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Keywords:

  • Topography;
  • Alcoholics;
  • P3;
  • N1;
  • Modality;
  • CSD

Background: There is controversy in the literature regarding the relationship between event-related-potential (ERP) abnormalities in abstinent alcoholics and stimulus-processing modality (i.e., visual versus auditory). The first purpose of this study was to address questions about whether ERP abnormalities observed in alcoholics are modality specific. The second purpose was to employ current source density (CSD) analyses to investigate topographic differences between alcoholics and controls within each modality.

Methods: Data were collected from 30 sober male alcoholics and 39 normal males in a typical auditory oddball task and in a visual oddball paradigm with novel stimuli, with an extensive set of 61 scalp electrodes. Visual and quantitative assessment of CSD maps as well as analyses of variances on both raw and normalized ERP data were performed.

Results: Positive findings were limited to the N1 and P3 components. The visual N1 amplitude was significantly smaller in alcoholics than in controls at the parietal region; no significant group differences in N1 were found in the auditory modality. Alcoholics had widespread reductions in P3 amplitudes in both modalities compared with controls, although in the frontal region this effect was partially due to the influence of age. These P3 reductions in alcoholics were statistically more pronounced in the posterior compared with the anterior regions regardless of modality. Topographically, sources in CSD maps were weaker in alcoholics than in controls; in the frontal and central regions, the weakness was more pronounced in the auditory modality but, in parietal and occipital regions, it was more pronounced in the visual modality.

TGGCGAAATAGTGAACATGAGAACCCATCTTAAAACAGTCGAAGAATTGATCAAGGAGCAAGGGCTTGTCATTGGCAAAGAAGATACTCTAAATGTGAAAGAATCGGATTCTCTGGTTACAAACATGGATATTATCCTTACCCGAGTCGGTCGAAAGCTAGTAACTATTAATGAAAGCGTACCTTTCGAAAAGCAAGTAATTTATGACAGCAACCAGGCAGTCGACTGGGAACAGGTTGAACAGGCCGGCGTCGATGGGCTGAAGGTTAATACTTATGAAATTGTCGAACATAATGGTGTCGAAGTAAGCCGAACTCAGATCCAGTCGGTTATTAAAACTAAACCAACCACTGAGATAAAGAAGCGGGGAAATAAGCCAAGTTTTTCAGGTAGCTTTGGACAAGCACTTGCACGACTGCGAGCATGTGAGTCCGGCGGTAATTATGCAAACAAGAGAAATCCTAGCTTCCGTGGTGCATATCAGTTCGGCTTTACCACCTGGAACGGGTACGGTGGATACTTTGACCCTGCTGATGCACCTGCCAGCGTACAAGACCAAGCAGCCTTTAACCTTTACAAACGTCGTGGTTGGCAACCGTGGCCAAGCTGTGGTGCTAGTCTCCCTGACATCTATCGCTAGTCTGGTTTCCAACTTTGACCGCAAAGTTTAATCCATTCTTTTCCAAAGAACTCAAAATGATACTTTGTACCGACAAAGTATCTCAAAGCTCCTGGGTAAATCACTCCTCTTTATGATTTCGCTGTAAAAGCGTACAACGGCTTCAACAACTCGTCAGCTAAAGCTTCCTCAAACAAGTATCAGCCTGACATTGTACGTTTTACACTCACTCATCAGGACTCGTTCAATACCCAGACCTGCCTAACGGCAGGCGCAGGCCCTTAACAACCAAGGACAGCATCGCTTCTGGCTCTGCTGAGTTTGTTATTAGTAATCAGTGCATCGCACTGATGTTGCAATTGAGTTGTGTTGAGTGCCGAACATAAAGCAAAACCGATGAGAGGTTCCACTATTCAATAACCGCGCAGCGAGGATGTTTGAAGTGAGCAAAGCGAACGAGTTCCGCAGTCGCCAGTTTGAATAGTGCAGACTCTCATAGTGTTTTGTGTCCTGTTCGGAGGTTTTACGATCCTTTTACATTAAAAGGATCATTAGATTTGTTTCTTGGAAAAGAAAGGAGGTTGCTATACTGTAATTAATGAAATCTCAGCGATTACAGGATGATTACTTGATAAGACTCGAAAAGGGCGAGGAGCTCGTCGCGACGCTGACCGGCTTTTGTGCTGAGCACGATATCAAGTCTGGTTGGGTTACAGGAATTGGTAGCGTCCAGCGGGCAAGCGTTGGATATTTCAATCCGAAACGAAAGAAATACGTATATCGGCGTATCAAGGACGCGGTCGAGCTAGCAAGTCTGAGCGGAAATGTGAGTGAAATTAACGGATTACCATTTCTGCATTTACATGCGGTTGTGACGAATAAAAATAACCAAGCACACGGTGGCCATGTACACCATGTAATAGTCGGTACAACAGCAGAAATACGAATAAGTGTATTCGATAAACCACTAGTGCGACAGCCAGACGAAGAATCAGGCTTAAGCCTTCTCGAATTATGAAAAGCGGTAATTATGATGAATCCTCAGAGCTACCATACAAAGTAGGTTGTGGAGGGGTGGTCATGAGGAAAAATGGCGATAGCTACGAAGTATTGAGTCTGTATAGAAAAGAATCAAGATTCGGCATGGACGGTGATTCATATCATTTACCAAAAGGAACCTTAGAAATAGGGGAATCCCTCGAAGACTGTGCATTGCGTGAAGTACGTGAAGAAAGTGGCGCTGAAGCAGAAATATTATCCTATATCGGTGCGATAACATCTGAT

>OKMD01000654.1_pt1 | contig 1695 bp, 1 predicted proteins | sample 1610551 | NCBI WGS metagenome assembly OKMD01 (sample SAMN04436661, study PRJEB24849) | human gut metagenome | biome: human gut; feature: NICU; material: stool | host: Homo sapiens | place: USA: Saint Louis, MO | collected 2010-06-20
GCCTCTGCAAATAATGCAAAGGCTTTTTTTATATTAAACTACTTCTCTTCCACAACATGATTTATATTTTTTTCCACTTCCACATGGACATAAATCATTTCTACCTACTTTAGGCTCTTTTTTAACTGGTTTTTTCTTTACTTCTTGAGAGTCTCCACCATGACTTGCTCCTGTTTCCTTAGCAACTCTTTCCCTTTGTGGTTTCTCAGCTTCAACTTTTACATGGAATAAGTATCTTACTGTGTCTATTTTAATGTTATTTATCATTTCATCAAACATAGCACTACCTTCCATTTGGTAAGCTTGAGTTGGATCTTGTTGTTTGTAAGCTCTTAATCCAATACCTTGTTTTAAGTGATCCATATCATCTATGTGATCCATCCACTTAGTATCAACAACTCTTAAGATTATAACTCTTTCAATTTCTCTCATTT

Conclusions: The results suggest that, in abstinent alcoholics, abnormalities in auditory ERPs may be localized to more anterior sources, while abnormalities in visual ERPs may be localized to more posterior sources. ERP topographic features are more sensitive than amplitude measurements in assessing alcoholic-related modality effects.